I'm now realizing that while I like to complain that exams are only 6 months apart, I doubt I could take them much faster anyways.
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  #108  
Old 11-06-2019, 10:37 AM
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Originally Posted by amp019372 View Post
I like the videos a lot, but I guess it's just a learning style thing. I like the feel of a college course. Watching the videos is like the lecture and going back through the manual is like going over my notes (except it's way, way more detailed than my notes would be).

Also when I'm 4 months out from an exam I find it hard to be motivated to read a fairly dense manual, but it's a lot easier to hang out and watch a video on the topic. By the time I'm actually reading the entire TIA manual, I've already gotten a pretty good understanding of each section and have done quite a lot of problems so I know which things are important and which things I need to focus on while reading to fill in the gaps. It makes it a lot easier to focus while reading for me.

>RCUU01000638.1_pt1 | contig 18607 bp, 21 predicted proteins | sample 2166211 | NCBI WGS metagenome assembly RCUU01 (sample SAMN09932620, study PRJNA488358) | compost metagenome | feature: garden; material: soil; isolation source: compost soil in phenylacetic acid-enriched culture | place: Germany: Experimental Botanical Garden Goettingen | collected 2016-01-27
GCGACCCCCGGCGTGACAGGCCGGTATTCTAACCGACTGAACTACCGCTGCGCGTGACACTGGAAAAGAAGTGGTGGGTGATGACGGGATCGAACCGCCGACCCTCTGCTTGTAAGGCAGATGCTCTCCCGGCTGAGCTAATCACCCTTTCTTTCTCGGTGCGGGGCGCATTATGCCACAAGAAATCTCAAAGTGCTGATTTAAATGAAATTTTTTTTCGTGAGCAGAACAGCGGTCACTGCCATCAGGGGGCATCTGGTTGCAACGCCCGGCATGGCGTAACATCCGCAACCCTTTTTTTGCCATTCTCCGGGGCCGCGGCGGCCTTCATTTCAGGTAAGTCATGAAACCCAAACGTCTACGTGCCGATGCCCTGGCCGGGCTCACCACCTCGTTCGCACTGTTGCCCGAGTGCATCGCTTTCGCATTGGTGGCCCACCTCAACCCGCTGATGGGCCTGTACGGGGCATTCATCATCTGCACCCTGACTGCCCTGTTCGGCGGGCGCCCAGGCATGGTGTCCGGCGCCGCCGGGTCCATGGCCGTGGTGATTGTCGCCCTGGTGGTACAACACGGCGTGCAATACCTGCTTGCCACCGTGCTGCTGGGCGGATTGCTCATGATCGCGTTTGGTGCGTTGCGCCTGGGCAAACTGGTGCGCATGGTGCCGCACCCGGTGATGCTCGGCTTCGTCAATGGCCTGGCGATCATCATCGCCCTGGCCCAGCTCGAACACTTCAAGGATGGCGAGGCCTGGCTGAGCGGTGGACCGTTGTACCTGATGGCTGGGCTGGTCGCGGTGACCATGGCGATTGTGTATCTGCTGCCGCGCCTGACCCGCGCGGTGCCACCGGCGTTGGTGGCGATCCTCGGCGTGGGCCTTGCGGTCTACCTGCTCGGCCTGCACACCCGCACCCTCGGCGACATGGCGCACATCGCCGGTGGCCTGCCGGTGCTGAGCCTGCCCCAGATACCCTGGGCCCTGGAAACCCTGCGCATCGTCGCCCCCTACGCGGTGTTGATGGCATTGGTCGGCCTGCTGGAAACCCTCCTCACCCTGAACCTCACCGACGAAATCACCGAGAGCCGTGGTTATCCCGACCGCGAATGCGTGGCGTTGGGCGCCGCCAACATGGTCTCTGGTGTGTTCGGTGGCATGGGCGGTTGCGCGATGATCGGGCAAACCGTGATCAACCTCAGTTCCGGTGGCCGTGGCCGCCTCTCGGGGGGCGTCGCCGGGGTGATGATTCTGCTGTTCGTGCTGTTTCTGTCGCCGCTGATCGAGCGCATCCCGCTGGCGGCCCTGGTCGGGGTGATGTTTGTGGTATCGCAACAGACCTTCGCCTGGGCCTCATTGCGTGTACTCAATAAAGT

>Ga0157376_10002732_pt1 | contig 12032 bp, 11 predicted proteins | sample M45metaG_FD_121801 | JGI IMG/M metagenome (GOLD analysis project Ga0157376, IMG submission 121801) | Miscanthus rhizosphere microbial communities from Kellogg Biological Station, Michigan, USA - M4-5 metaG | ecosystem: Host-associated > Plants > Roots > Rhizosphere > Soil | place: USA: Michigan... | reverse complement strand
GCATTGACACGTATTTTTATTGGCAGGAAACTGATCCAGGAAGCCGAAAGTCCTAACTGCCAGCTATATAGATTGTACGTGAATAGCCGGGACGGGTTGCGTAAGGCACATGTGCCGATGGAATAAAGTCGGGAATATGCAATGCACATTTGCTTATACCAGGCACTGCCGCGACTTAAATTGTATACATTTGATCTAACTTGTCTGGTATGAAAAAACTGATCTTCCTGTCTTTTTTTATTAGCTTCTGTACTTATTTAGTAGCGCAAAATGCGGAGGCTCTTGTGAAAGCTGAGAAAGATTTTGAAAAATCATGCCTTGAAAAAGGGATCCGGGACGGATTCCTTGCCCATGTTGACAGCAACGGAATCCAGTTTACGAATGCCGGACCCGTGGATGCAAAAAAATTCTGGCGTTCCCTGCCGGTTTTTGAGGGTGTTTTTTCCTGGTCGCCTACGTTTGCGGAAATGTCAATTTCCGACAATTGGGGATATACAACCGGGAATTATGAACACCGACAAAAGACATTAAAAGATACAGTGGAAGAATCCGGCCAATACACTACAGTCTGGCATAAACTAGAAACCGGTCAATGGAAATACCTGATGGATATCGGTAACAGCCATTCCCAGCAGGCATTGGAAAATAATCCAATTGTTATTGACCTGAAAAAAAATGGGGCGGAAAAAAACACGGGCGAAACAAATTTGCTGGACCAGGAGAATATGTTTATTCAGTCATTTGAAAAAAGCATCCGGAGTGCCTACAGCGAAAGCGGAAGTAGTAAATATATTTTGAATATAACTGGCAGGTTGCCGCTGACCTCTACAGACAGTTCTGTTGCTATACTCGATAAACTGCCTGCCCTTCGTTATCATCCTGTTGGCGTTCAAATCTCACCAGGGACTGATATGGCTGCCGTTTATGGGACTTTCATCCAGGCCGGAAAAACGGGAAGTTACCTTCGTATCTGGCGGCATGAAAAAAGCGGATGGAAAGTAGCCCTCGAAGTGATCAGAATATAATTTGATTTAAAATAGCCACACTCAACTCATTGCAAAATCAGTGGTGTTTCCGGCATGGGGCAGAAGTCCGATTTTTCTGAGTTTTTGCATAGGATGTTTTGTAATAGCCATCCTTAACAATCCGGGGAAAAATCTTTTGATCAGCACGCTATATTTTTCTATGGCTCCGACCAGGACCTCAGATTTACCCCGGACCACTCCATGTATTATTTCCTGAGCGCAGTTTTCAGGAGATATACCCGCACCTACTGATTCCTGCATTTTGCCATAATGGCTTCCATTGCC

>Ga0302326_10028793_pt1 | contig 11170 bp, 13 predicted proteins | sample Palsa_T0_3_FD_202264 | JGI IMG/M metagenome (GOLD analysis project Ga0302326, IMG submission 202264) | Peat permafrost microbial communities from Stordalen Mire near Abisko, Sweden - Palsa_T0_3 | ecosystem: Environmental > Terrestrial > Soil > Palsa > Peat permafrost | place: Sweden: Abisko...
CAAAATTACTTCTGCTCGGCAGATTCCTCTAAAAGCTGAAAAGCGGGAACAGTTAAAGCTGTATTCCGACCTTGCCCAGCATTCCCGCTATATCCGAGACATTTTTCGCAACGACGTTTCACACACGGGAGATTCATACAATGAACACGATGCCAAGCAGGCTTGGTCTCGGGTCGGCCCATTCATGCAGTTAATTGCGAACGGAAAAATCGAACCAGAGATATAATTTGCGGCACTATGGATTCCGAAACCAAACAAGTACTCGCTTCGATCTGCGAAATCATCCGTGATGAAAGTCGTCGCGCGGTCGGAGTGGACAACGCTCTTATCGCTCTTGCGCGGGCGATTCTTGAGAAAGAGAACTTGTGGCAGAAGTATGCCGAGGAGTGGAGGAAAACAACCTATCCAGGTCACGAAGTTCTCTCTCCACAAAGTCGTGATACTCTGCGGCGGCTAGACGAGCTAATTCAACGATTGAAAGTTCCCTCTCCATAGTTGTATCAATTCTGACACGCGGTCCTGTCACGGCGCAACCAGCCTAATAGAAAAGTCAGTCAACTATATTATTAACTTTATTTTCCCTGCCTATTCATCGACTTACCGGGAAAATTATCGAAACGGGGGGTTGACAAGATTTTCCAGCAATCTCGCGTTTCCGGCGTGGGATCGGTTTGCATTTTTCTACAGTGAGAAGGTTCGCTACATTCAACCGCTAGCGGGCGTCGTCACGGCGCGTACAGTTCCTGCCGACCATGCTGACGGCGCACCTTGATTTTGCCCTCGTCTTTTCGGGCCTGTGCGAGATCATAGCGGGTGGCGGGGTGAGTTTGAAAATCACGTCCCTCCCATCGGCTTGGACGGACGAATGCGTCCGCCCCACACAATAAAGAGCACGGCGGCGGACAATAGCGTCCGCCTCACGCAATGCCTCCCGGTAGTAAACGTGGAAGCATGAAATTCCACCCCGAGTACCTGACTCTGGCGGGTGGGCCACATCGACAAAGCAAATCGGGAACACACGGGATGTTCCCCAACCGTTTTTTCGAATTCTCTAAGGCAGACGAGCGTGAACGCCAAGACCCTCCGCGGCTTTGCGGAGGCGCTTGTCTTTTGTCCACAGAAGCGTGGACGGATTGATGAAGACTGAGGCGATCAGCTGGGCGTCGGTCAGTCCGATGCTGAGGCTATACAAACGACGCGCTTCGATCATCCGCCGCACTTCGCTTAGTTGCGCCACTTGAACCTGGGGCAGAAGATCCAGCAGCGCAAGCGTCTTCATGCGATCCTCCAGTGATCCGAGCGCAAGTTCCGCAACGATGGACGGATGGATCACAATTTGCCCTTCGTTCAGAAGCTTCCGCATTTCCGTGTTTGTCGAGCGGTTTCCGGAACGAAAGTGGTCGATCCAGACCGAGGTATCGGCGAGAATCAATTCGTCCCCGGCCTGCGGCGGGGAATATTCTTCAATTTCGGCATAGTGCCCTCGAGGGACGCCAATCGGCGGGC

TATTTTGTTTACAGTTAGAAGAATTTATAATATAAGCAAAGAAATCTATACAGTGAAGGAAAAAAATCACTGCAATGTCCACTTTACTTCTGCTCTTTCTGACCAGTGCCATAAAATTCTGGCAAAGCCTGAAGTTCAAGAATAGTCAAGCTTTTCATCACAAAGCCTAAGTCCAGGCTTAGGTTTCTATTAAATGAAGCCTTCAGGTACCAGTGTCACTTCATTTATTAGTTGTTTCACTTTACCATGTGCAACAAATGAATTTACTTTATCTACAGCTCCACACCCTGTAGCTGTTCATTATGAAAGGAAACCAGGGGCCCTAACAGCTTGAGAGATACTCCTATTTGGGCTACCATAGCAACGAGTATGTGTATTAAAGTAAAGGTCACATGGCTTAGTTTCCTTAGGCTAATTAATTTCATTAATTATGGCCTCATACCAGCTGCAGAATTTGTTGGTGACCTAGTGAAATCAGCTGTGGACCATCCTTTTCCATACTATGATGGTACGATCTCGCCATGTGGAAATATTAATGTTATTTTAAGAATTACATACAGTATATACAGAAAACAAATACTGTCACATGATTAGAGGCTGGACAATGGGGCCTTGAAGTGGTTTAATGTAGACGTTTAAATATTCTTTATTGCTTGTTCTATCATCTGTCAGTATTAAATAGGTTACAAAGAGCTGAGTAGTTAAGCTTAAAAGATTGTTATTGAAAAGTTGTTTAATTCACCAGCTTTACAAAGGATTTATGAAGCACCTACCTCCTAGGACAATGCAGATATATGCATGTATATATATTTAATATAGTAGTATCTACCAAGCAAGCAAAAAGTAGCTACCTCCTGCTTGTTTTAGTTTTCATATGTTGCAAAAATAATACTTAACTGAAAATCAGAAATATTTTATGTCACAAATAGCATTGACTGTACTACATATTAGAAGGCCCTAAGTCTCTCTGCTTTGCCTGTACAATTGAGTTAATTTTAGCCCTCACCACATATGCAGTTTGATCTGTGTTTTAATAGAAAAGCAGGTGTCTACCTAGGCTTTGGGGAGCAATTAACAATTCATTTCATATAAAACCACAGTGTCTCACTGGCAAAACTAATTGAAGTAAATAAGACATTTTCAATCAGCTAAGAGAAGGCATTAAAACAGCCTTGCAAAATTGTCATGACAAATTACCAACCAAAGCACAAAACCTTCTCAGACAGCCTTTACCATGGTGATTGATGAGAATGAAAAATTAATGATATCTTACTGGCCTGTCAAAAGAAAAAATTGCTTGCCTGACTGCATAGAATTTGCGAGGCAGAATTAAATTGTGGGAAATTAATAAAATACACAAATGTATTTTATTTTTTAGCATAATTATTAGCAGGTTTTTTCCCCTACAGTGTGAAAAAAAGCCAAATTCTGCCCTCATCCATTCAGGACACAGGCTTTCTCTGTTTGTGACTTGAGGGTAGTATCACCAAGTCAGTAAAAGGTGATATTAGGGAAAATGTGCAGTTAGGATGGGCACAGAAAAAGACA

Yeah I definitely try to avoid reading the entire TIA manual in close detail more than once/twice. It's more take first, very detailed, new to material type of notes... then go back through and take notes based off those notes cutting out fluff and having it better organized with how I understand it while doing practice problems, also doing a read through of the study guide though to make sure I didn't miss anything important.

Then by the third time it's more abbreviated notes, mostly just getting my train of thought remembering things and more details just around more fringe stuff, etc.
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  #109  
Old 11-06-2019, 10:42 AM
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I also have a hard time moving on to the next paper until I 100% understand something, which I've now realized isn't very smart for a first pass of the material.
The more exams I've gone through the more I realize that this is a bad strategy. It's very important (at least for me) to see all the material at a surface level earlier rather than later. It helps you see how everything is connected as you get deeper and deeper into each topic.
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  #110  
Old 11-06-2019, 10:46 AM
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I like to tell myself I'm starting now but it mostly involves making a pretty version of the syllabus in excel